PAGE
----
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S&P cites Murray Energy's 'vulnerable' standing with new corporate rating


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S&P cites Murray Energy's 'vulnerable' standing with new corporate rating

Citinguncertainty about the company's "vulnerable" standing, Standard &Poor's Ratings Services gave MurrayEnergy Corp. a corporate credit rating of CCC+, up from its previousSD, or "selective default," rating.

In anApril 27 research note, S&P stated that the rating "reflects our view thatMurray is currently vulnerable and is dependent upon favorable business, financial,and economic conditions to meet its financial commitments."

The ratingagency cited the company'srecent purchase of over $480 million in debt principal since the third quarter oflast year that it views as distressed.

"Ourassessment is based on the uncertainty around operating cash flow given the difficultmarket environment and shifting competitive landscape, as well as liquidity pressuresassociated with the possibility of limited revolving credit availability due tocovenant limitations and continued debt purchases," the agency wrote.

Despitethe ratings increase, S&P stated that its outlook remains negative due to challengesto the company's liquidity, which it says will be under pressure for the next 12months.

"Wecould lower the rating if Murray's liquidity deteriorates to a level we considerto be weak," the agency wrote. "This could happen if the company breachesits financial covenants and loses access to its revolving credit facility or itsdebt obligations are accelerated. We could also lower the rating if the company'sinterest coverage is sustained below 1x. This could happen if weakening demand forsteam coal results in declines in production volumes or prices, eroding sales andprofitability."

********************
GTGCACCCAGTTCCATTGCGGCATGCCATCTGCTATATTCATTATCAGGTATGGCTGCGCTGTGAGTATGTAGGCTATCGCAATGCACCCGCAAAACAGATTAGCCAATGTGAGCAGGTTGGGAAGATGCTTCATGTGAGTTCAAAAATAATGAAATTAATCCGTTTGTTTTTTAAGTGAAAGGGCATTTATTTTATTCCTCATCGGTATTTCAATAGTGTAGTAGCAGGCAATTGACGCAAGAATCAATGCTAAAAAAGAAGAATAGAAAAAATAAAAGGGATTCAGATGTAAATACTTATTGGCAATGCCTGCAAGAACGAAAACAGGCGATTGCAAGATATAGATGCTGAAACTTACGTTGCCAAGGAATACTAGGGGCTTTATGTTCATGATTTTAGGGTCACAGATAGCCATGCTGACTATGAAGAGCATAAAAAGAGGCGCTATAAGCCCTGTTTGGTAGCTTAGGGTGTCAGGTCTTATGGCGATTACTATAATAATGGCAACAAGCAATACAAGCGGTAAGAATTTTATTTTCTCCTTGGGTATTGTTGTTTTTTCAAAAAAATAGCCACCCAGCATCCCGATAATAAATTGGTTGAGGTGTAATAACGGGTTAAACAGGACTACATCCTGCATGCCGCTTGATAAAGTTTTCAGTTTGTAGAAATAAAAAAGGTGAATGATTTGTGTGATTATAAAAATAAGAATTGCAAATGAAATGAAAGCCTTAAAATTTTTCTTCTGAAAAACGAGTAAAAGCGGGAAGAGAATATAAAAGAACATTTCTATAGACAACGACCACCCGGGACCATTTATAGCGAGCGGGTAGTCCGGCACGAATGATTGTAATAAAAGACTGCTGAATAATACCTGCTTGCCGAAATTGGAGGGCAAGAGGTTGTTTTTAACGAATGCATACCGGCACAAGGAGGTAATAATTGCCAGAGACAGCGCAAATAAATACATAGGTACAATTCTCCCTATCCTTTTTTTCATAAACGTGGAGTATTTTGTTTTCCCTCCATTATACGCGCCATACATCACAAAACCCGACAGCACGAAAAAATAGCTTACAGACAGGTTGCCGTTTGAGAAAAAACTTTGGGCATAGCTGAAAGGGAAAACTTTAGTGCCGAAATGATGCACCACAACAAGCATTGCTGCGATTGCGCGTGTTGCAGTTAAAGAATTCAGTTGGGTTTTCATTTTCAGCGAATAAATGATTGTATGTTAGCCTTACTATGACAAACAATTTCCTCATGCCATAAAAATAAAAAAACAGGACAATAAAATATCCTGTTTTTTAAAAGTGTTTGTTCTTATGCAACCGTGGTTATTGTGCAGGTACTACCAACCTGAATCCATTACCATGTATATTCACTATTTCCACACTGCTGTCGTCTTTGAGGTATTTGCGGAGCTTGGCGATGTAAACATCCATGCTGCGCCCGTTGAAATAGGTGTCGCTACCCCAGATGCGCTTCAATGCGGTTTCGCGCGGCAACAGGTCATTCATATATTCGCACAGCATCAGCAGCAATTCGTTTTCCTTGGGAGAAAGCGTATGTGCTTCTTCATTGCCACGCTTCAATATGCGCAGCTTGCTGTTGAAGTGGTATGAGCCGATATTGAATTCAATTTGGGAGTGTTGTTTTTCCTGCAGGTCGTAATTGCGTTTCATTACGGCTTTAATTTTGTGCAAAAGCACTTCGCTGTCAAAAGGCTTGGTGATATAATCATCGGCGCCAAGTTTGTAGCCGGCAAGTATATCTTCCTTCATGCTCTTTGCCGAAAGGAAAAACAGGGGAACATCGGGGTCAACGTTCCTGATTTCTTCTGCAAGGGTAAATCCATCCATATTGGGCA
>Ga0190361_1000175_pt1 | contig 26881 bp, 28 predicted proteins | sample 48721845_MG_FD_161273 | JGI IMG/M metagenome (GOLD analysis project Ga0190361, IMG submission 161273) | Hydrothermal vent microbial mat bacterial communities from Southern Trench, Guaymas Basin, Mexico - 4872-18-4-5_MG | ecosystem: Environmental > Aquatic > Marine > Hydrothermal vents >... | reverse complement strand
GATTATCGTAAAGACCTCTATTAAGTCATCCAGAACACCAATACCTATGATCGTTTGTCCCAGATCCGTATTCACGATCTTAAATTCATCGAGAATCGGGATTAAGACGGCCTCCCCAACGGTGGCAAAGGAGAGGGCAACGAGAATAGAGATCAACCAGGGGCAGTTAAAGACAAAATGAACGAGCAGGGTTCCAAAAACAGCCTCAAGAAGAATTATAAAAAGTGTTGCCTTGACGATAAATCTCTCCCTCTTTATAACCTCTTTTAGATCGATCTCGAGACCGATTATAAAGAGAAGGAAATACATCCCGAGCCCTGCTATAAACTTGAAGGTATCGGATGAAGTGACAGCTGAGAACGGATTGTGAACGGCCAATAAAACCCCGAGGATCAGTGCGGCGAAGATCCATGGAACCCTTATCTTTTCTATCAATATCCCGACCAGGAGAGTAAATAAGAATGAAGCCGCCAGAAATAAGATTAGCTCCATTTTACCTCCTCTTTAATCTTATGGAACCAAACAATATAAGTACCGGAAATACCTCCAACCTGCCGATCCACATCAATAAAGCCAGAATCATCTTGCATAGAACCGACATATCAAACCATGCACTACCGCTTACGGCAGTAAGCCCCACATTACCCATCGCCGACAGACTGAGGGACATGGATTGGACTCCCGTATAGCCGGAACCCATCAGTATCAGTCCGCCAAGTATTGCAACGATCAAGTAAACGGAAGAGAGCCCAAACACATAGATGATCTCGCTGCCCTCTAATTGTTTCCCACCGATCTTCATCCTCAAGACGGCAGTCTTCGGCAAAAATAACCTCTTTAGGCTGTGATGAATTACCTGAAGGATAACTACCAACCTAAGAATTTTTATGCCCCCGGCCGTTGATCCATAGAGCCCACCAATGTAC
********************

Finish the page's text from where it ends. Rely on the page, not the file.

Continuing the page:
Accordingto S&P, Murray is expected to sell about 48 million tons of coal this year,generating about $2.4billion in revenues and $660 million of adjusted EBITDA, which includes operatinglease and post-retirement expense adjustments.

One wayMurray could see an increased rating in the coming months is if it restores liquidityto a level S&P finds "adequate."

"Thiscould happen as a result of maintaining 15% covenant cushions either through a creditagreement amendment or debt reduction in conjunction sufficient sources of liquidity,"the agency wrote.

GaryBroadbent, spokesman for Murray Energy, responded to the ratings decision by tellingS&P Global Market Intelligence that the company has "great respect"for the rating agency and remains optimistic about the near future.

"Weremain confident that, as the low cost coal producer in every sourcing region inwhich we operate, Murray Energy is well positioned to face the challenges in thecurrent coal marketplace," Broadbent said.

S&P Ratings and S&P GlobalMarket Intelligence are owned by S&P Global Inc.